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Michigan State UniversityPHY 431 Optics at MSU

PHY 451 Adv Lab| Spring 2019 Syllabus

I. Course Description

As described in the MSU Description of Courses catalog, the focus of PHY 451 is "general research techniques, design of experiments and the analysis of results based on historical experiments in modern physics". Our approach is to study a small number of experimental systems and techniques in depth, so that you learn how experimental physics is done. Students work in pairs, and perform three sets of experiments (4 weeks each period) during the course of the semester. We encourage you to think about and discuss the experiments with the instructors throughout the course, so that you not only learn basic techniques of experimental physics, but also hone your ability to learn independently through discussions, literature surveys, and writing papers.

II. Course Credits:

3 credits

III. Course Prerequisites

The listed prerequisites are PHY 440 and completion of Tier I writing requirement. However, you should be familiar with electricity and magnetism and quantum mechanics as well.

IV. Course Objectives

 Learn to design, assemble, and perform experiments.
 Learn how to connect textbook physics to the world of experiment.
 Develop good laboratory record-keeping practices.
 Develop your skills in data analysis.
 Hone your written and spoken presentation skills.
 Learn to prepare a paper in the style of a scientific journal report

V. Class Operation and Requirements

Students work in pairs, and perform three sets of experiments (4 weeks each) in the course of the semester. We expect the third experiment, which can be related to the first two experiments but must include innovative components, will form the foundation of a term paper that each student is required to write.  We encourage you to think about and discuss the experiments with the instructors throughout the course, so that you not only learn basic techniques of experimental physics, but also hone your ability to learn independently through discussions.  

Class Time and Attendance: This is a laboratory course with only a limited number of lectures. The class meets one hour each week for lectures or to discuss laboratory problems students are having and their possible solutions. Attendance of each lecture is mandatory. Attendance of each laboratory session is also mandatory unless you have been excused by your instructor, in which case you will make-up the missed laboratory time. Please be on time to class.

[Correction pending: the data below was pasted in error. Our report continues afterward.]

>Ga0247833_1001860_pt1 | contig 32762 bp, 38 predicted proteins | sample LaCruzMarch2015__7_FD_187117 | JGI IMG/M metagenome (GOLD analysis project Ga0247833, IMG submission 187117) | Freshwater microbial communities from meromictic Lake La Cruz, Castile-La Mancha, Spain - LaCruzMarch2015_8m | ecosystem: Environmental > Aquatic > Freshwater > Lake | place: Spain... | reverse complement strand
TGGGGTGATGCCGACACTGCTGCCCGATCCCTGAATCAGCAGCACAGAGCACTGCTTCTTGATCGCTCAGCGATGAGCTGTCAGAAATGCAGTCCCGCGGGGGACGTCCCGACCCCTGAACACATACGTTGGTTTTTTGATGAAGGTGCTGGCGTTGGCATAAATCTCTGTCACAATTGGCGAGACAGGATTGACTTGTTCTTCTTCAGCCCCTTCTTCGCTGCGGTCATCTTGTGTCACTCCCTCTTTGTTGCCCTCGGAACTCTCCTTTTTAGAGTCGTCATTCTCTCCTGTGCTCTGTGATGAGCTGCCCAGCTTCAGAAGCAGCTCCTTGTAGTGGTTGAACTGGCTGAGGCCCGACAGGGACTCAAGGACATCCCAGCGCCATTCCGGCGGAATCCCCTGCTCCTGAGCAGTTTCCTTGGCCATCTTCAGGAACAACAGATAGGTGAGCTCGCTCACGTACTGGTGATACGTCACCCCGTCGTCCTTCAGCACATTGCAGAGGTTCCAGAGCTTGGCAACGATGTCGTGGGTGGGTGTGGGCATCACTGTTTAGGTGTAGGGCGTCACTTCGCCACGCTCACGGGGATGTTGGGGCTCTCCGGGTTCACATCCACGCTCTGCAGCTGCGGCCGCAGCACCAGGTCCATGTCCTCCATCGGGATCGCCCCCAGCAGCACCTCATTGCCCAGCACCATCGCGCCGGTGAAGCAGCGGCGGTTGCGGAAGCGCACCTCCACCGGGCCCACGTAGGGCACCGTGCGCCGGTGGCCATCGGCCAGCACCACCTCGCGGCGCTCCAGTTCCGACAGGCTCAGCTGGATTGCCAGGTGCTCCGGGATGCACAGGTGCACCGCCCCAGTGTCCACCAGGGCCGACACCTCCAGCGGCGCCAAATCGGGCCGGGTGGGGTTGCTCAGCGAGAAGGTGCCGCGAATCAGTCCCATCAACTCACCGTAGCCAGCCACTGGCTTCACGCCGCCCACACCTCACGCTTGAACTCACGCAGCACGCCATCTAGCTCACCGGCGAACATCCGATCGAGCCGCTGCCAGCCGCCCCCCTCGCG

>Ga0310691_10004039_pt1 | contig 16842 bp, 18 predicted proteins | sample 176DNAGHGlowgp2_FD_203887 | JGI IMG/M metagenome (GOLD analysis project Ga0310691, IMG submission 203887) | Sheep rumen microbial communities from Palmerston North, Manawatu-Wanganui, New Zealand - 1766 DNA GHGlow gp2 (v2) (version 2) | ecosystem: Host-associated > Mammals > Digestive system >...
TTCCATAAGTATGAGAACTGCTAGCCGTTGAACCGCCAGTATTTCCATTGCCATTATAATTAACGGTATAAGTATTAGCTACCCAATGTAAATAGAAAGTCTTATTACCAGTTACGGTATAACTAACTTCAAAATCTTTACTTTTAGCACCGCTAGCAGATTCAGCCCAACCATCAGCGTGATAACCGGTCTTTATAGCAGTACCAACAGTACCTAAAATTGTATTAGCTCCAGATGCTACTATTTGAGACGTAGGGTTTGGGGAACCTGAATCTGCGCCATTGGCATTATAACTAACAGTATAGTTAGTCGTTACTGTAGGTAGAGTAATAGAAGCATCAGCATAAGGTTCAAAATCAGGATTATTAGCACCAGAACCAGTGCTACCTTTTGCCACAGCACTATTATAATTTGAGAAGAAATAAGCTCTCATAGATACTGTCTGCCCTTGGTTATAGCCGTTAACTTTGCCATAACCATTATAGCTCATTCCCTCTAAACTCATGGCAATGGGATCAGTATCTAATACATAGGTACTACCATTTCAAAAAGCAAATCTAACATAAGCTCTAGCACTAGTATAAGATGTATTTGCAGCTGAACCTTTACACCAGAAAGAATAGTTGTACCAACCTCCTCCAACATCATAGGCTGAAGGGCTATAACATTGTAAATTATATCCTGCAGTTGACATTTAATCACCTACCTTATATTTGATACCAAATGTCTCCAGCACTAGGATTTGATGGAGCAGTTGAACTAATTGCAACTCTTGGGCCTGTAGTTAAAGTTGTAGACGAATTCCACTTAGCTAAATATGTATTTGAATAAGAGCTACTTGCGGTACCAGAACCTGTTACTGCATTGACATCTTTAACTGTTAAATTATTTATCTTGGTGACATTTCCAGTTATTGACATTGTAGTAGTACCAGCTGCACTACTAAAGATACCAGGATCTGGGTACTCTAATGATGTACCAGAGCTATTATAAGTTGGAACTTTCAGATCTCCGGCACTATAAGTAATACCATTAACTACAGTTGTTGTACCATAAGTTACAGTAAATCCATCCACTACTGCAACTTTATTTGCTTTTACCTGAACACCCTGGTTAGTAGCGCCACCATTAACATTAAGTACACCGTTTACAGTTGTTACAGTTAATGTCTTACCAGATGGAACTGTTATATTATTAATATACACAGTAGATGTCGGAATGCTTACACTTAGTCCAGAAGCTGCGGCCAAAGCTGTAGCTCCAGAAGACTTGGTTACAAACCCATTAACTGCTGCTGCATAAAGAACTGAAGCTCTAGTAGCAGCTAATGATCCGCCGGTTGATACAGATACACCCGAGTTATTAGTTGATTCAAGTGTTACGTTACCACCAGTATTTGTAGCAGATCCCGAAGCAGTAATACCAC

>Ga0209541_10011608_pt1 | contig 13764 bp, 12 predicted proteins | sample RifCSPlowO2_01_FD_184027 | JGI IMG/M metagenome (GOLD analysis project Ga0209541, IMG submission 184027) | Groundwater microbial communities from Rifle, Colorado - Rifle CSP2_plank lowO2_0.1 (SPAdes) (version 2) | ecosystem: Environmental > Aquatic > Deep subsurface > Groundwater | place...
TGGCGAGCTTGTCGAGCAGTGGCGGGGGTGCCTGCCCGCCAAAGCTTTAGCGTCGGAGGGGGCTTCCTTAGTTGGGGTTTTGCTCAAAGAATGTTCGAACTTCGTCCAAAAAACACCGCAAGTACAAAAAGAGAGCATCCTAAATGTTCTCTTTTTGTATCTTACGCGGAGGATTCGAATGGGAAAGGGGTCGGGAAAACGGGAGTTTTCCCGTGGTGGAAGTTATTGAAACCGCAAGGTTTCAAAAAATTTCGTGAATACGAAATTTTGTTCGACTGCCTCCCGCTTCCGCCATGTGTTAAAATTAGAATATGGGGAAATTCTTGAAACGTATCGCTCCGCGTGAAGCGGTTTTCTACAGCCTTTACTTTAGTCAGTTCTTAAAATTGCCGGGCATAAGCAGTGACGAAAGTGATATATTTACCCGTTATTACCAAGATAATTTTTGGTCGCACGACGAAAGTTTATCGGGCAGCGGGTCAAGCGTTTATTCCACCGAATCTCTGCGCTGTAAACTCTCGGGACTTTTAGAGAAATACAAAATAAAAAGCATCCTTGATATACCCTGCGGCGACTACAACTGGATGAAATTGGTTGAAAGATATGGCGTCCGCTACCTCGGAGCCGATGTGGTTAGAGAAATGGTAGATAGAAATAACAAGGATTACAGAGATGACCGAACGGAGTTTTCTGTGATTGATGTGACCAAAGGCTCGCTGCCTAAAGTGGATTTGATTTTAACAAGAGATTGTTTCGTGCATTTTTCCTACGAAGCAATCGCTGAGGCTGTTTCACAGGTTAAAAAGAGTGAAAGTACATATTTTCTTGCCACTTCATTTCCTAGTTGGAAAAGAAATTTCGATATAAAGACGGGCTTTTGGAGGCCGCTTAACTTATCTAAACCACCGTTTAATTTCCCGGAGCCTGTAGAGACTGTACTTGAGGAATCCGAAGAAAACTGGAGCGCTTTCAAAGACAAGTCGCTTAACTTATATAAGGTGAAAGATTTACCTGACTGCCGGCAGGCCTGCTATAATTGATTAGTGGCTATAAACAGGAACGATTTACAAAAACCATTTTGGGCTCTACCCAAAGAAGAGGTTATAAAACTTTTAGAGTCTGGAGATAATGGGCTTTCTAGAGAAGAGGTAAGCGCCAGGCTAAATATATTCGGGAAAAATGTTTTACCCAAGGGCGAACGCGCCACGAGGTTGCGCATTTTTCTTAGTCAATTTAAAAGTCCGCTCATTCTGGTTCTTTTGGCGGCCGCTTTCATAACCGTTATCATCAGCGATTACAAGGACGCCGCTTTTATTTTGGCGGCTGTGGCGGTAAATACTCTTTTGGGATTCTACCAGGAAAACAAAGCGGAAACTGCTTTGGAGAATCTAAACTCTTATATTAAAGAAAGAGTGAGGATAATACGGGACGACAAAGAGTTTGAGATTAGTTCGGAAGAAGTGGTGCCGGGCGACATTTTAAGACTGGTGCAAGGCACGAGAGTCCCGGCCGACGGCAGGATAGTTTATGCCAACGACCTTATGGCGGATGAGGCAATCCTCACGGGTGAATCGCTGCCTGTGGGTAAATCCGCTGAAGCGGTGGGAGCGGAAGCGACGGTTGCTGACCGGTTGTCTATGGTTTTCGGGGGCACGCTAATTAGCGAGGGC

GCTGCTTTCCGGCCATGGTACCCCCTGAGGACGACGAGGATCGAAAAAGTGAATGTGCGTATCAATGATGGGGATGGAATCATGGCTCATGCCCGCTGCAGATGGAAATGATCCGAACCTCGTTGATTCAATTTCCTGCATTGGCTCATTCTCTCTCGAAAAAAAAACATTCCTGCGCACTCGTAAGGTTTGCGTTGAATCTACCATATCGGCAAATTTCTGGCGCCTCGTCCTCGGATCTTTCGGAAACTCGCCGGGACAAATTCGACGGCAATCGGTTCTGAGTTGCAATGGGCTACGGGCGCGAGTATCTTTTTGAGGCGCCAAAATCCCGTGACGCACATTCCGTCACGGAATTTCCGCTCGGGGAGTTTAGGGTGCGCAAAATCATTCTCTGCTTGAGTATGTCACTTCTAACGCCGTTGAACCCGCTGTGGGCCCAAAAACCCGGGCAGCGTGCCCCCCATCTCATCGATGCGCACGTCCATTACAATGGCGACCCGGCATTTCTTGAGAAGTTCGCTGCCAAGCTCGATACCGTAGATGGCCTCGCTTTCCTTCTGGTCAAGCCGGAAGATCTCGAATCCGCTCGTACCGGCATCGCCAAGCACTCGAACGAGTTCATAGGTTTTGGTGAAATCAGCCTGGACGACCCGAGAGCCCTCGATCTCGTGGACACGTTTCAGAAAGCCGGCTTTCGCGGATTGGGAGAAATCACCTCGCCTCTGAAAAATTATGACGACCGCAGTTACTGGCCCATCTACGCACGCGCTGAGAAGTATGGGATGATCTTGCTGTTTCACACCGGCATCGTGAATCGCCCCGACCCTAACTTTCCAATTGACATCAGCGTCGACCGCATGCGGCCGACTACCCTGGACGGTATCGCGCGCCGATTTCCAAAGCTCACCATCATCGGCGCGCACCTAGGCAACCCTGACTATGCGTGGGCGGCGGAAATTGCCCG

Preparation: As laboratory time is limited, you must read the experimental handouts before class. You will be asked questions by your instructors at the beginning of your laboratory sessions, especially before starting new experiments. These questions will focus on your understanding of what you will measure and how you will do so before you begin your experiments.

Laboratory Notebooks: Each student will keep a bound laboratory notebook in which all of your ideas, designs, data analysis, graphs and mistakes will be recorded. (See the note on how to prepare lab notebooks for more details.) While you will collaborate in the laboratory, each student will keep his/her own notebook with his/her own analysis. After each required portion of the experiment is completed, we will inspect your lab notebook and enter a current grade. In the notebook, you should propose improvements to your experiments, or even better come up with new ideas for experiments to further advance your research on the subject based on the results you obtained and physics to be understood. In the third period, you are encouraged to come up with your innovative ideas either to initiate a new experiment or improve key prior measurements. You shall present such ideas in the notebook and test them out in the first week of the third period. After the second week of each experiment, comments on your lab notebook will be given by the instructors, the teaching assistant, and/or student peers. And after receiving feedback from us, you should use the remaining two weeks to implement these ideas, and at the end of experiment period submit a paper on the subject.